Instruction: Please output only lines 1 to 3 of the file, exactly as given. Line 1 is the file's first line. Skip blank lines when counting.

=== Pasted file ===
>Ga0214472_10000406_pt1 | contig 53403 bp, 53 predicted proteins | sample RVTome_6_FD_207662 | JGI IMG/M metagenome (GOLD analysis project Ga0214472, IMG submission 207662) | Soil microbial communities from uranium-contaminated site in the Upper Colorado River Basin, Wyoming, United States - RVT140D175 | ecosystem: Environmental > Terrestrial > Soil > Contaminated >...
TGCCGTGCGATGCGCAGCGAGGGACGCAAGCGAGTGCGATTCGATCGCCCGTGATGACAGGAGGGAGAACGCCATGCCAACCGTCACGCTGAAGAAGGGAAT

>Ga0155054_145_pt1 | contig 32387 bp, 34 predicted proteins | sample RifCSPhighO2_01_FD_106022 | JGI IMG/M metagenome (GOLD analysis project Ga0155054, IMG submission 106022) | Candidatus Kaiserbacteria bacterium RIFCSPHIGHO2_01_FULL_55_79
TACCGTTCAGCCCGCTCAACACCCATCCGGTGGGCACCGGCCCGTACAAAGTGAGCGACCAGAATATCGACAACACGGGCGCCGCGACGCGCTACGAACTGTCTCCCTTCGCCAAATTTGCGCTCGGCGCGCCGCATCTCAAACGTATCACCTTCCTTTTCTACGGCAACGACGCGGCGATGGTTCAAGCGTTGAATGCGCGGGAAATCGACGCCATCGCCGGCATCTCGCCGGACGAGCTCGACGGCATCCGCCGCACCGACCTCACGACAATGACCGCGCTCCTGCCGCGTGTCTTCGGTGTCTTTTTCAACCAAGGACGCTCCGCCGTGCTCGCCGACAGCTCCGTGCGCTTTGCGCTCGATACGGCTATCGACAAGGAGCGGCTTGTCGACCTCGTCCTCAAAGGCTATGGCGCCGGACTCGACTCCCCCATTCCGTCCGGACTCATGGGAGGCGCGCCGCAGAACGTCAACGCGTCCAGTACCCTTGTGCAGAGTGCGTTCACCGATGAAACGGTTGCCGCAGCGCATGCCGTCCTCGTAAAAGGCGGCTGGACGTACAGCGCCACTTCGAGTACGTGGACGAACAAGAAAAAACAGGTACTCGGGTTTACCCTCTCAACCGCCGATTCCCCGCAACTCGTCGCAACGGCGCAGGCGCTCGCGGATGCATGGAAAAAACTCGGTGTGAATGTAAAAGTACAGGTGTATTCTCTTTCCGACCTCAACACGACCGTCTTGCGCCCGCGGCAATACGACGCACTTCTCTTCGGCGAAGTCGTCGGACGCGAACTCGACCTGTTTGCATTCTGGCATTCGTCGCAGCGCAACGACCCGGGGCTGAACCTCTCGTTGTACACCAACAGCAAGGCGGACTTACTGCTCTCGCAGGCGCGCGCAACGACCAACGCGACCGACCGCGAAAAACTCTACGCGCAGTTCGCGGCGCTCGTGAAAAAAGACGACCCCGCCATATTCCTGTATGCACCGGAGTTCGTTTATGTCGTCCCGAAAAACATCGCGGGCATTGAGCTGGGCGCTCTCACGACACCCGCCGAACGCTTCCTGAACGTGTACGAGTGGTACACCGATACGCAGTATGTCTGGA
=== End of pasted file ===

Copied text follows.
>Ga0214472_10000406_pt1 | contig 53403 bp, 53 predicted proteins | sample RVTome_6_FD_207662 | JGI IMG/M metagenome (GOLD analysis project Ga0214472, IMG submission 207662) | Soil microbial communities from uranium-contaminated site in the Upper Colorado River Basin, Wyoming, United States - RVT140D175 | ecosystem: Environmental > Terrestrial > Soil > Contaminated >...
TGCCGTGCGATGCGCAGCGAGGGACGCAAGCGAGTGCGATTCGATCGCCCGTGATGACAGGAGGGAGAACGCCATGCCAACCGTCACGCTGAAGAAGGGAAT

>Ga0155054_145_pt1 | contig 32387 bp, 34 predicted proteins | sample RifCSPhighO2_01_FD_106022 | JGI IMG/M metagenome (GOLD analysis project Ga0155054, IMG submission 106022) | Candidatus Kaiserbacteria bacterium RIFCSPHIGHO2_01_FULL_55_79